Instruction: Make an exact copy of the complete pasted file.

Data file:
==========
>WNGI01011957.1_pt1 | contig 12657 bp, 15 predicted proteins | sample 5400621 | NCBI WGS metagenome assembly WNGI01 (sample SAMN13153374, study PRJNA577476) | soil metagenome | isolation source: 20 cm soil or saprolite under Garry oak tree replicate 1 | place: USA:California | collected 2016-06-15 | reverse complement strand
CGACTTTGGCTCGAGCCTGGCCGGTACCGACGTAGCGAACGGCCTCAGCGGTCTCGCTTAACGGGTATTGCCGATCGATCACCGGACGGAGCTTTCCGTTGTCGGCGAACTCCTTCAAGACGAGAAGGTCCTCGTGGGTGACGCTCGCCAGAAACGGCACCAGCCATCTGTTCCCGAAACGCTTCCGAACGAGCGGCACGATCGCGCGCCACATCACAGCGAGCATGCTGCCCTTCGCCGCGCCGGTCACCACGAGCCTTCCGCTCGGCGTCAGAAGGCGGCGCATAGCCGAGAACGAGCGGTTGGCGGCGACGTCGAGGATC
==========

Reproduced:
>WNGI01011957.1_pt1 | contig 12657 bp, 15 predicted proteins | sample 5400621 | NCBI WGS metagenome assembly WNGI01 (sample SAMN13153374, study PRJNA577476) | soil metagenome | isolation source: 20 cm soil or saprolite under Garry oak tree replicate 1 | place: USA:California | collected 2016-06-15 | reverse complement strand
CGACTTTGGCTCGAGCCTGGCCGGTACCGACGTAGCGAACGGCCTCAGCGGTCTCGCTTAACGGGTATTGCCGATCGATCACCGGACGGAGCTTTCCGTTGTCGGCGAACTCCTTCAAGACGAGAAGGTCCTCGTGGGTGACGCTCGCCAGAAACGGCACCAGCCATCTGTTCCCGAAACGCTTCCGAACGAGCGGCACGATCGCGCGCCACATCACAGCGAGCATGCTGCCCTTCGCCGCGCCGGTCACCACGAGCCTTCCGCTCGGCGTCAGAAGGCGGCGCATAGCCGAGAACGAGCGGTTGGCGGCGACGTCGAGGATC